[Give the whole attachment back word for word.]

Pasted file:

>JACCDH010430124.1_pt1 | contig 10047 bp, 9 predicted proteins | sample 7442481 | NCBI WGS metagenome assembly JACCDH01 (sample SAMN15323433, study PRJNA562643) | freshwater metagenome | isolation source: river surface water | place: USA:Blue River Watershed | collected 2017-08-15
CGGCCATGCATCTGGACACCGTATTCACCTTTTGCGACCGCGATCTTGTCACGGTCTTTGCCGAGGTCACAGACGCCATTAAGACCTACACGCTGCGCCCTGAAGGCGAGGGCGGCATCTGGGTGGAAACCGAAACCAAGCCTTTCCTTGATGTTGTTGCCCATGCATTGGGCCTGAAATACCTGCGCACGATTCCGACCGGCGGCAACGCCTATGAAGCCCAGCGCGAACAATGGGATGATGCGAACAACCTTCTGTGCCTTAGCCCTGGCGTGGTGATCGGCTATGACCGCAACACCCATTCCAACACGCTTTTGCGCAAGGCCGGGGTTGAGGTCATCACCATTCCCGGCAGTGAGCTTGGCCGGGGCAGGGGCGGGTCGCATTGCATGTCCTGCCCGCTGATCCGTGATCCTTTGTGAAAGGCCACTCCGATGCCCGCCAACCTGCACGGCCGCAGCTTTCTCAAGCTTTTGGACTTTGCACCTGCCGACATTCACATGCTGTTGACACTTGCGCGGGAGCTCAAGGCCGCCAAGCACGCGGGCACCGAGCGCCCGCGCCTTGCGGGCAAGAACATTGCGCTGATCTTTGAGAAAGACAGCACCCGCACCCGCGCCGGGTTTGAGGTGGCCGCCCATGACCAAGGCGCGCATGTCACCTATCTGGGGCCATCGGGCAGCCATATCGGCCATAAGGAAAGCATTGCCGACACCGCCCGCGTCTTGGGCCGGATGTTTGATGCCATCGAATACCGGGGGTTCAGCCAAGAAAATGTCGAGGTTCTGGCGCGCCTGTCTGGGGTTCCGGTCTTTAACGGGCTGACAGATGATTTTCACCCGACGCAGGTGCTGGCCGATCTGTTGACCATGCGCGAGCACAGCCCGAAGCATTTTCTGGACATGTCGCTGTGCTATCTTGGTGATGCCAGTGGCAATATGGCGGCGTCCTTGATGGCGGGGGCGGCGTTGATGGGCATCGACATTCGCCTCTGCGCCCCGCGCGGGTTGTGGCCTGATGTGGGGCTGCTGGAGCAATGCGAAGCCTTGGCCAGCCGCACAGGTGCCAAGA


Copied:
>JACCDH010430124.1_pt1 | contig 10047 bp, 9 predicted proteins | sample 7442481 | NCBI WGS metagenome assembly JACCDH01 (sample SAMN15323433, study PRJNA562643) | freshwater metagenome | isolation source: river surface water | place: USA:Blue River Watershed | collected 2017-08-15
CGGCCATGCATCTGGACACCGTATTCACCTTTTGCGACCGCGATCTTGTCACGGTCTTTGCCGAGGTCACAGACGCCATTAAGACCTACACGCTGCGCCCTGAAGGCGAGGGCGGCATCTGGGTGGAAACCGAAACCAAGCCTTTCCTTGATGTTGTTGCCCATGCATTGGGCCTGAAATACCTGCGCACGATTCCGACCGGCGGCAACGCCTATGAAGCCCAGCGCGAACAATGGGATGATGCGAACAACCTTCTGTGCCTTAGCCCTGGCGTGGTGATCGGCTATGACCGCAACACCCATTCCAACACGCTTTTGCGCAAGGCCGGGGTTGAGGTCATCACCATTCCCGGCAGTGAGCTTGGCCGGGGCAGGGGCGGGTCGCATTGCATGTCCTGCCCGCTGATCCGTGATCCTTTGTGAAAGGCCACTCCGATGCCCGCCAACCTGCACGGCCGCAGCTTTCTCAAGCTTTTGGACTTTGCACCTGCCGACATTCACATGCTGTTGACACTTGCGCGGGAGCTCAAGGCCGCCAAGCACGCGGGCACCGAGCGCCCGCGCCTTGCGGGCAAGAACATTGCGCTGATCTTTGAGAAAGACAGCACCCGCACCCGCGCCGGGTTTGAGGTGGCCGCCCATGACCAAGGCGCGCATGTCACCTATCTGGGGCCATCGGGCAGCCATATCGGCCATAAGGAAAGCATTGCCGACACCGCCCGCGTCTTGGGCCGGATGTTTGATGCCATCGAATACCGGGGGTTCAGCCAAGAAAATGTCGAGGTTCTGGCGCGCCTGTCTGGGGTTCCGGTCTTTAACGGGCTGACAGATGATTTTCACCCGACGCAGGTGCTGGCCGATCTGTTGACCATGCGCGAGCACAGCCCGAAGCATTTTCTGGACATGTCGCTGTGCTATCTTGGTGATGCCAGTGGCAATATGGCGGCGTCCTTGATGGCGGGGGCGGCGTTGATGGGCATCGACATTCGCCTCTGCGCCCCGCGCGGGTTGTGGCCTGATGTGGGGCTGCTGGAGCAATGCGAAGCCTTGGCCAGCCGCACAGGTGCCAAGA